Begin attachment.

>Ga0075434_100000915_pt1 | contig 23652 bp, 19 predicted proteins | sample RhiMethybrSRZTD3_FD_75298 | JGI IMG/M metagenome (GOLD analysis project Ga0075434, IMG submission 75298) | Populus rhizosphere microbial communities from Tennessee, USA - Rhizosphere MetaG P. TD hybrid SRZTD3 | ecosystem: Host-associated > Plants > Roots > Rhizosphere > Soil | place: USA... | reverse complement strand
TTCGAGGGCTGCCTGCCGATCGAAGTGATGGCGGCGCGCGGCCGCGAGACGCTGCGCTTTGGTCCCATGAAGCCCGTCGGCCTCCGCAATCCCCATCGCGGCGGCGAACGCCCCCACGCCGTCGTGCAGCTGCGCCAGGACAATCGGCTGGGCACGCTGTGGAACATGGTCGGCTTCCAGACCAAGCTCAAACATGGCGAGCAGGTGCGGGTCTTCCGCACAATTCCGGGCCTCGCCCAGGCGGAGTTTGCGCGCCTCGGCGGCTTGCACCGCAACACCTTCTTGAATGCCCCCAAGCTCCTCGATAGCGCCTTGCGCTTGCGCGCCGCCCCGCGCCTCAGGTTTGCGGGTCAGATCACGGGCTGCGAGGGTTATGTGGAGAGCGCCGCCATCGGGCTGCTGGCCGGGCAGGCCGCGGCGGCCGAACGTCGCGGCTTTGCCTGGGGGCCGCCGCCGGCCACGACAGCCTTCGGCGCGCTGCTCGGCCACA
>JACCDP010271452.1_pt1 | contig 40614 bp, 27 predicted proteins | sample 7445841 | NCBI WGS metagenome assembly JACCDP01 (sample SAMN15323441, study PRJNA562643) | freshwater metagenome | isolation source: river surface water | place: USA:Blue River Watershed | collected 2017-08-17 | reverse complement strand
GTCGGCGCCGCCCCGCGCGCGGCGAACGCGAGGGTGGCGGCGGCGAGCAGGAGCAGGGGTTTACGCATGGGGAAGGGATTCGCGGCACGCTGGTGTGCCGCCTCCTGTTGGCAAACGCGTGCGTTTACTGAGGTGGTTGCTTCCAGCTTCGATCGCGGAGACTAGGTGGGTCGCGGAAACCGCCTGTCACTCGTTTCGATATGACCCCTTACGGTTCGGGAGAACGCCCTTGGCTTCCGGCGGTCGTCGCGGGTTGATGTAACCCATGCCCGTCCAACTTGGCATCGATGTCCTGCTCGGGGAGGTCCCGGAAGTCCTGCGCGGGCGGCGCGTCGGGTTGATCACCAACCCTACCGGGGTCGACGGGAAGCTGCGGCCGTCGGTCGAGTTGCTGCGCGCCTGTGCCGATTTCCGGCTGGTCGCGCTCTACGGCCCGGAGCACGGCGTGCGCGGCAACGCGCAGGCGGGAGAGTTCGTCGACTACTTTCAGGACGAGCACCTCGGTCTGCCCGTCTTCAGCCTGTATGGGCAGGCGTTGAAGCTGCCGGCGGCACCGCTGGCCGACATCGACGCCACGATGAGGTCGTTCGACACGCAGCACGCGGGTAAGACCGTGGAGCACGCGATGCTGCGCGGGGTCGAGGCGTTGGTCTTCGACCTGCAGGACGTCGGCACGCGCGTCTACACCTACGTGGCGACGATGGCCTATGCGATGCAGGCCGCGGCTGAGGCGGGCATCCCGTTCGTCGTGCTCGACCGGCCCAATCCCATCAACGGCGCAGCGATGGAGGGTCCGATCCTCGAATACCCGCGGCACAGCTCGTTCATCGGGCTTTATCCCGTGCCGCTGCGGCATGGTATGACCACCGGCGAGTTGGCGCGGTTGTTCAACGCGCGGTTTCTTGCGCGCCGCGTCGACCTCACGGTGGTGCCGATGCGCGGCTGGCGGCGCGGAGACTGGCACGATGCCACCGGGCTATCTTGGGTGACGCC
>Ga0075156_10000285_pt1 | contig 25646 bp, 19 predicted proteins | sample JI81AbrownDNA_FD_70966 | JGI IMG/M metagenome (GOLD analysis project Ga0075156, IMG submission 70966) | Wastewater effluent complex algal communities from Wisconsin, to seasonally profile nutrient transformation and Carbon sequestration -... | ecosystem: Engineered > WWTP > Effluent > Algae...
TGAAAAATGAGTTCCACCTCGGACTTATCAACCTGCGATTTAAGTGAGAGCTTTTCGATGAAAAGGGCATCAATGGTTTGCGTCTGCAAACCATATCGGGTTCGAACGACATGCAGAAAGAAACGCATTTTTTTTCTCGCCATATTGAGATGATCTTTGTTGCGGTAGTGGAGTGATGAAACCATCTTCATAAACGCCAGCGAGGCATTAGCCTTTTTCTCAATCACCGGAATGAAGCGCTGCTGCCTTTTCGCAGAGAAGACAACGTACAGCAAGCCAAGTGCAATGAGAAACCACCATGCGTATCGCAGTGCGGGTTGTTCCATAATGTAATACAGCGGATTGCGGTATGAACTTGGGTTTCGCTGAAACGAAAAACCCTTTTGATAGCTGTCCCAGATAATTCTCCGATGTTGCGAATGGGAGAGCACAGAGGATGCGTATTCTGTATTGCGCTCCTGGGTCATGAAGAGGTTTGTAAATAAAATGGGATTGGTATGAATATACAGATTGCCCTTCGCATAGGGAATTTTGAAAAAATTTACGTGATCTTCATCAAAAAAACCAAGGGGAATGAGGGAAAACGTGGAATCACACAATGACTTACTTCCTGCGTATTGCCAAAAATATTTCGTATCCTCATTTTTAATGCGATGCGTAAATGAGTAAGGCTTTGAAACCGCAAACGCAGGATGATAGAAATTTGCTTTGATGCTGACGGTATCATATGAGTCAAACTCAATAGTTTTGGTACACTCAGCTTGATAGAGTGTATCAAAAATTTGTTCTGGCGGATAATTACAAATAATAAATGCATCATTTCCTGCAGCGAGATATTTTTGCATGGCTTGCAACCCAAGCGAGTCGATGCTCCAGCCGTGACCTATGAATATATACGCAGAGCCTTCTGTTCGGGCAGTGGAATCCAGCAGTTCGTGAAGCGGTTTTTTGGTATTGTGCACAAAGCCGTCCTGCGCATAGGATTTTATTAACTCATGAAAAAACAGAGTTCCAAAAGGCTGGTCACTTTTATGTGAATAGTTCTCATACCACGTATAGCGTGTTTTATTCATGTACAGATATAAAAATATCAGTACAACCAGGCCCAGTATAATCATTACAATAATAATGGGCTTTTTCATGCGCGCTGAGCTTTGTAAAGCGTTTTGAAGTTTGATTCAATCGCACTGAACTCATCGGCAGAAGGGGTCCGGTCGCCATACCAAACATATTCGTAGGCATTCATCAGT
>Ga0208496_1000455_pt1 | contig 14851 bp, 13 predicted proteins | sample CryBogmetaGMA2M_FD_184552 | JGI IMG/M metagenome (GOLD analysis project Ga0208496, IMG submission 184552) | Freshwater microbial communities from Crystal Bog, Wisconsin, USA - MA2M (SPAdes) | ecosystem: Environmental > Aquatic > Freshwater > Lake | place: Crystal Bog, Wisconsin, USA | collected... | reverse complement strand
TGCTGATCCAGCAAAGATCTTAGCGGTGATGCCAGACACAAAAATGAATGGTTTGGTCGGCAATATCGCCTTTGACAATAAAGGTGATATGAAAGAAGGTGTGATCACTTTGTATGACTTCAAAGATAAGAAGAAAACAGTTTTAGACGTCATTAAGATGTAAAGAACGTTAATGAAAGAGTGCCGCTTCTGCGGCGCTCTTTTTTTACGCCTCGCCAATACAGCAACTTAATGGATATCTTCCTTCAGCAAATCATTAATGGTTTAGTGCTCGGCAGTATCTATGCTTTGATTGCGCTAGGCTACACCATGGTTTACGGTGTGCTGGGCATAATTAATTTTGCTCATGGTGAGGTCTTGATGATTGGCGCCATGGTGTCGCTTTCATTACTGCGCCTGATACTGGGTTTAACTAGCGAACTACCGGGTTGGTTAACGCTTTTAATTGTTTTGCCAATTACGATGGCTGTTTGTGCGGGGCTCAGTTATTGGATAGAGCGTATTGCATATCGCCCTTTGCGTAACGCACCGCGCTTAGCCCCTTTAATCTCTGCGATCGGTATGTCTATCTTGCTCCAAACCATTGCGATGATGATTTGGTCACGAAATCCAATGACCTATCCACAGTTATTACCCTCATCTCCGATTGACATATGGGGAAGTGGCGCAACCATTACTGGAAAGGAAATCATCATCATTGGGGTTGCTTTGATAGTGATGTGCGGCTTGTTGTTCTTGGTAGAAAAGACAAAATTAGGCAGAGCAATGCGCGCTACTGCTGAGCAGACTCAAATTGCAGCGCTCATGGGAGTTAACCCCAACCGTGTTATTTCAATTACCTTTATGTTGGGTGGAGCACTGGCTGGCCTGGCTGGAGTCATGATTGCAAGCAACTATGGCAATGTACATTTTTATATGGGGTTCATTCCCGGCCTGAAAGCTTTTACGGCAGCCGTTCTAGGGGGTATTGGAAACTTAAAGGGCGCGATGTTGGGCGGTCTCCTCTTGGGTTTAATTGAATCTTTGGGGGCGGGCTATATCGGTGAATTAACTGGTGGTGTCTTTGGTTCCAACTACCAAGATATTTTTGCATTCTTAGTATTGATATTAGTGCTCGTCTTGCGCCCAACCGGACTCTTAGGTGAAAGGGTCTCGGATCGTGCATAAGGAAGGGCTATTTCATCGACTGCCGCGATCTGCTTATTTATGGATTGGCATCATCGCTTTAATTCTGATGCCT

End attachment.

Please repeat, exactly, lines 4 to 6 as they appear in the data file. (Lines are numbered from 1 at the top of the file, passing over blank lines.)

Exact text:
GTCGGCGCCGCCCCGCGCGCGGCGAACGCGAGGGTGGCGGCGGCGAGCAGGAGCAGGGGTTTACGCATGGGGAAGGGATTCGCGGCACGCTGGTGTGCCGCCTCCTGTTGGCAAACGCGTGCGTTTACTGAGGTGGTTGCTTCCAGCTTCGATCGCGGAGACTAGGTGGGTCGCGGAAACCGCCTGTCACTCGTTTCGATATGACCCCTTACGGTTCGGGAGAACGCCCTTGGCTTCCGGCGGTCGTCGCGGGTTGATGTAACCCATGCCCGTCCAACTTGGCATCGATGTCCTGCTCGGGGAGGTCCCGGAAGTCCTGCGCGGGCGGCGCGTCGGGTTGATCACCAACCCTACCGGGGTCGACGGGAAGCTGCGGCCGTCGGTCGAGTTGCTGCGCGCCTGTGCCGATTTCCGGCTGGTCGCGCTCTACGGCCCGGAGCACGGCGTGCGCGGCAACGCGCAGGCGGGAGAGTTCGTCGACTACTTTCAGGACGAGCACCTCGGTCTGCCCGTCTTCAGCCTGTATGGGCAGGCGTTGAAGCTGCCGGCGGCACCGCTGGCCGACATCGACGCCACGATGAGGTCGTTCGACACGCAGCACGCGGGTAAGACCGTGGAGCACGCGATGCTGCGCGGGGTCGAGGCGTTGGTCTTCGACCTGCAGGACGTCGGCACGCGCGTCTACACCTACGTGGCGACGATGGCCTATGCGATGCAGGCCGCGGCTGAGGCGGGCATCCCGTTCGTCGTGCTCGACCGGCCCAATCCCATCAACGGCGCAGCGATGGAGGGTCCGATCCTCGAATACCCGCGGCACAGCTCGTTCATCGGGCTTTATCCCGTGCCGCTGCGGCATGGTATGACCACCGGCGAGTTGGCGCGGTTGTTCAACGCGCGGTTTCTTGCGCGCCGCGTCGACCTCACGGTGGTGCCGATGCGCGGCTGGCGGCGCGGAGACTGGCACGATGCCACCGGGCTATCTTGGGTGACGCC
>Ga0075156_10000285_pt1 | contig 25646 bp, 19 predicted proteins | sample JI81AbrownDNA_FD_70966 | JGI IMG/M metagenome (GOLD analysis project Ga0075156, IMG submission 70966) | Wastewater effluent complex algal communities from Wisconsin, to seasonally profile nutrient transformation and Carbon sequestration -... | ecosystem: Engineered > WWTP > Effluent > Algae...
TGAAAAATGAGTTCCACCTCGGACTTATCAACCTGCGATTTAAGTGAGAGCTTTTCGATGAAAAGGGCATCAATGGTTTGCGTCTGCAAACCATATCGGGTTCGAACGACATGCAGAAAGAAACGCATTTTTTTTCTCGCCATATTGAGATGATCTTTGTTGCGGTAGTGGAGTGATGAAACCATCTTCATAAACGCCAGCGAGGCATTAGCCTTTTTCTCAATCACCGGAATGAAGCGCTGCTGCCTTTTCGCAGAGAAGACAACGTACAGCAAGCCAAGTGCAATGAGAAACCACCATGCGTATCGCAGTGCGGGTTGTTCCATAATGTAATACAGCGGATTGCGGTATGAACTTGGGTTTCGCTGAAACGAAAAACCCTTTTGATAGCTGTCCCAGATAATTCTCCGATGTTGCGAATGGGAGAGCACAGAGGATGCGTATTCTGTATTGCGCTCCTGGGTCATGAAGAGGTTTGTAAATAAAATGGGATTGGTATGAATATACAGATTGCCCTTCGCATAGGGAATTTTGAAAAAATTTACGTGATCTTCATCAAAAAAACCAAGGGGAATGAGGGAAAACGTGGAATCACACAATGACTTACTTCCTGCGTATTGCCAAAAATATTTCGTATCCTCATTTTTAATGCGATGCGTAAATGAGTAAGGCTTTGAAACCGCAAACGCAGGATGATAGAAATTTGCTTTGATGCTGACGGTATCATATGAGTCAAACTCAATAGTTTTGGTACACTCAGCTTGATAGAGTGTATCAAAAATTTGTTCTGGCGGATAATTACAAATAATAAATGCATCATTTCCTGCAGCGAGATATTTTTGCATGGCTTGCAACCCAAGCGAGTCGATGCTCCAGCCGTGACCTATGAATATATACGCAGAGCCTTCTGTTCGGGCAGTGGAATCCAGCAGTTCGTGAAGCGGTTTTTTGGTATTGTGCACAAAGCCGTCCTGCGCATAGGATTTTATTAACTCATGAAAAAACAGAGTTCCAAAAGGCTGGTCACTTTTATGTGAATAGTTCTCATACCACGTATAGCGTGTTTTATTCATGTACAGATATAAAAATATCAGTACAACCAGGCCCAGTATAATCATTACAATAATAATGGGCTTTTTCATGCGCGCTGAGCTTTGTAAAGCGTTTTGAAGTTTGATTCAATCGCACTGAACTCATCGGCAGAAGGGGTCCGGTCGCCATACCAAACATATTCGTAGGCATTCATCAGT